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How I Changed My Perspective and Upped My Submissions
by Tom Luther
When I was starting out in amateur radio, I used to receive and send QSL
cards. "QSL" is amateur radio parlance for "message received," and these
colorful postcards are sent by amateur radio operators ("hams") to each other to
confirm and document a two-way radio conversation. The cards contain basic data,
such as the sender's call sign, date and time, frequency of contact, and usually
a brief personal note. Many hams collect them, and awards are available for
collecting one from each state, or from a certain number of countries. These
awards signify much activity and effort. This has given me an idea for my
writing: I am going to start a collection of rejection slips.
My collection should encompass all of the
publishers that I admire; the ones that would have bought my manuscripts if I
had been brave enough to send them in, or if they really had been good enough,
or on target. I will showcase those rejection slips with an added personal note
of encouragement, such as "Good job; keep trying," or "Have you tried ____?" One
of the highlights of my ham radio operation was a long conversation I had one
night with a station in Antartica. He described to me the fascinating details of
the research facility and living conditions there, as though I was the only
other station on the air. But the fact that we had our conversation was
documented some weeks later when I received a QSL card from him. I can look at
that card and not only be reminded that I actually talked to a scientist in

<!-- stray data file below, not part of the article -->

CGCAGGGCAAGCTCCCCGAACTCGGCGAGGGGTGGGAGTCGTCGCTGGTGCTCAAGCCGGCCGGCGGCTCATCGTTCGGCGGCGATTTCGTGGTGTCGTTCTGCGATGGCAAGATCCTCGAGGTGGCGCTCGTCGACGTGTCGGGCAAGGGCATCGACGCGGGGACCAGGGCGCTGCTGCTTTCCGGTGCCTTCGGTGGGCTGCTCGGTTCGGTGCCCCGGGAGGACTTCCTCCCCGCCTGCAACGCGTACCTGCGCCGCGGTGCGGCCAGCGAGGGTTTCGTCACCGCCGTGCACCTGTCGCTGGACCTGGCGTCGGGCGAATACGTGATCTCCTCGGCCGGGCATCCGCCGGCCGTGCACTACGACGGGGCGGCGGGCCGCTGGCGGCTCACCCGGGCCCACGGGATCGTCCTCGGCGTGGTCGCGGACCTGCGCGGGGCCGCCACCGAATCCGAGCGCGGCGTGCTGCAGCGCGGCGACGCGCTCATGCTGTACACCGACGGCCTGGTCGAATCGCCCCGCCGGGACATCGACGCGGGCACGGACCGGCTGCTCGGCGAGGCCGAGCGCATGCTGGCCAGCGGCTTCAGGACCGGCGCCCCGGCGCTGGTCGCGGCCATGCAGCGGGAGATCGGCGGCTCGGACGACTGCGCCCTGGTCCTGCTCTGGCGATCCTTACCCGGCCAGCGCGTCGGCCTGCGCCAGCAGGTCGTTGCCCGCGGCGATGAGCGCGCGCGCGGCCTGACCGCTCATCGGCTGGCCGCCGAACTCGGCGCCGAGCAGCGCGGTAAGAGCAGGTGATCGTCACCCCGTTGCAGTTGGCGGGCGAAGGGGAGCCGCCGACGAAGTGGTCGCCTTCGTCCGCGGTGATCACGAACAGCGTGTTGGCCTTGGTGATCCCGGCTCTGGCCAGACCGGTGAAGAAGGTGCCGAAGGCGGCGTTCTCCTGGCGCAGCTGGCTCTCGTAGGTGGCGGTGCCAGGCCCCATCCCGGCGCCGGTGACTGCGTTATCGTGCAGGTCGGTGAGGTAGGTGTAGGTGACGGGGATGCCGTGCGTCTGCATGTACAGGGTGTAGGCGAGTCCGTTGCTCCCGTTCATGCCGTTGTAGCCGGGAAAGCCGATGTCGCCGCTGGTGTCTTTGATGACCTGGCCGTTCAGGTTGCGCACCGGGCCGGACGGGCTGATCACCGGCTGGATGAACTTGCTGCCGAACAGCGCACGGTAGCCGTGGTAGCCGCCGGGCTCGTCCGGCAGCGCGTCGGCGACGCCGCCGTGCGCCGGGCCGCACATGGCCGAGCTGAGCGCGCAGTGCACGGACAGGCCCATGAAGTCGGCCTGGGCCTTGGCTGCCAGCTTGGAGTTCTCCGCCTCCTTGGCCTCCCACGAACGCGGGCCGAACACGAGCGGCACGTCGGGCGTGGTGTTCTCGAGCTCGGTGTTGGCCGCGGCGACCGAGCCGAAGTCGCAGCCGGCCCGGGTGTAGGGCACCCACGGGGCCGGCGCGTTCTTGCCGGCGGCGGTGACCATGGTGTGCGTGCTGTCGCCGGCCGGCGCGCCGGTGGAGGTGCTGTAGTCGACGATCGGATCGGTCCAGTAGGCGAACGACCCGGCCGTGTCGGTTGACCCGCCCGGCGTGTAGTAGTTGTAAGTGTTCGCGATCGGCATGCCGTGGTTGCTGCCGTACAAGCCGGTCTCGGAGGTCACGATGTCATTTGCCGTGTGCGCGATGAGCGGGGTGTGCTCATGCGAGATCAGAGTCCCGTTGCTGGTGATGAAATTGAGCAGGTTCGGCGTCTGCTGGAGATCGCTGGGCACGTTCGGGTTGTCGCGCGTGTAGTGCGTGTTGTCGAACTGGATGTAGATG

Antartica, but remember some of the details of that conversation. I would not
have received that card if he had not heard my transmission, and
My collection of reject slips will function in
the same way. I know that I can research or create, organize, write, and
rewrite. But reject slips will remind me that I can also follow through; that I
can face scrutiny and survive; that criticism will not eat me alive.
As a ham radio operator, I often called a
station that did not answer back. It could have been for any of a number of
reasons: I was covered by a stronger station, they were too busy to respond, or
they weren't listening on my frequency. In the same way, perhaps occasionally a
publisher will buy my manuscript instead of sending me a reject slip. That's OK;
I can live with that; it just means that I will have to continue my efforts if
my collection is to grow.
I learned many techniques as a ham to improve my
response ratio, and later changed my focus away from collecting QSL cards. As a
writer, if I improve my response ratio such that I'm getting more sales than
rejects, I can also change my focus. But both my collections will always remind
me where I have come from, and the dues I paid getting started.
© Copyright 1999, Tom Luther
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